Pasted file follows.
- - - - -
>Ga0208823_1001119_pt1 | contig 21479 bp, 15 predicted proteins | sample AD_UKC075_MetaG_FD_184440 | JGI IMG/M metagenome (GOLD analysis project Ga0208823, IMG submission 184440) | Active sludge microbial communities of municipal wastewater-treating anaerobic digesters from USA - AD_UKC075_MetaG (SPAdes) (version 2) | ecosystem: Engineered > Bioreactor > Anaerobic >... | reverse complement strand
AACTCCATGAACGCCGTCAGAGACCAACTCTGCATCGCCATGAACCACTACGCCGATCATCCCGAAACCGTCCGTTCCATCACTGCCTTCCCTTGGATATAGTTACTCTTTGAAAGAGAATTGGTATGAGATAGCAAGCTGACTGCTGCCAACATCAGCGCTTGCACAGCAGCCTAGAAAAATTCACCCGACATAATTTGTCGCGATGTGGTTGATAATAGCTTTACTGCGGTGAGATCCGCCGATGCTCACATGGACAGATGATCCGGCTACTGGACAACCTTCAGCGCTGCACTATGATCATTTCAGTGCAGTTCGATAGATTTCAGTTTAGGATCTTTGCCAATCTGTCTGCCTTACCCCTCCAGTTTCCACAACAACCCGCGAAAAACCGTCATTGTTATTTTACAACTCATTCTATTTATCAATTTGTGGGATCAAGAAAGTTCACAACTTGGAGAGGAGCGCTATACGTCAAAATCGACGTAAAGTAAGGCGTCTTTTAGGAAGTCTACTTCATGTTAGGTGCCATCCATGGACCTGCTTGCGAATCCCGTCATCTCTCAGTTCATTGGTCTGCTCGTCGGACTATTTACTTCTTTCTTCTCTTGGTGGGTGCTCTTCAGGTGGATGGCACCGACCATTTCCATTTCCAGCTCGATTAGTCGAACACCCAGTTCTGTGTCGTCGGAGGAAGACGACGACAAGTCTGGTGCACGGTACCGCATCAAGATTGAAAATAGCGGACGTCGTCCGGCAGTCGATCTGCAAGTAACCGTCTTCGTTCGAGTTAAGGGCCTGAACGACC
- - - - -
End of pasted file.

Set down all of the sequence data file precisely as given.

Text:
>Ga0208823_1001119_pt1 | contig 21479 bp, 15 predicted proteins | sample AD_UKC075_MetaG_FD_184440 | JGI IMG/M metagenome (GOLD analysis project Ga0208823, IMG submission 184440) | Active sludge microbial communities of municipal wastewater-treating anaerobic digesters from USA - AD_UKC075_MetaG (SPAdes) (version 2) | ecosystem: Engineered > Bioreactor > Anaerobic >... | reverse complement strand
AACTCCATGAACGCCGTCAGAGACCAACTCTGCATCGCCATGAACCACTACGCCGATCATCCCGAAACCGTCCGTTCCATCACTGCCTTCCCTTGGATATAGTTACTCTTTGAAAGAGAATTGGTATGAGATAGCAAGCTGACTGCTGCCAACATCAGCGCTTGCACAGCAGCCTAGAAAAATTCACCCGACATAATTTGTCGCGATGTGGTTGATAATAGCTTTACTGCGGTGAGATCCGCCGATGCTCACATGGACAGATGATCCGGCTACTGGACAACCTTCAGCGCTGCACTATGATCATTTCAGTGCAGTTCGATAGATTTCAGTTTAGGATCTTTGCCAATCTGTCTGCCTTACCCCTCCAGTTTCCACAACAACCCGCGAAAAACCGTCATTGTTATTTTACAACTCATTCTATTTATCAATTTGTGGGATCAAGAAAGTTCACAACTTGGAGAGGAGCGCTATACGTCAAAATCGACGTAAAGTAAGGCGTCTTTTAGGAAGTCTACTTCATGTTAGGTGCCATCCATGGACCTGCTTGCGAATCCCGTCATCTCTCAGTTCATTGGTCTGCTCGTCGGACTATTTACTTCTTTCTTCTCTTGGTGGGTGCTCTTCAGGTGGATGGCACCGACCATTTCCATTTCCAGCTCGATTAGTCGAACACCCAGTTCTGTGTCGTCGGAGGAAGACGACGACAAGTCTGGTGCACGGTACCGCATCAAGATTGAAAATAGCGGACGTCGTCCGGCAGTCGATCTGCAAGTAACCGTCTTCGTTCGAGTTAAGGGCCTGAACGACC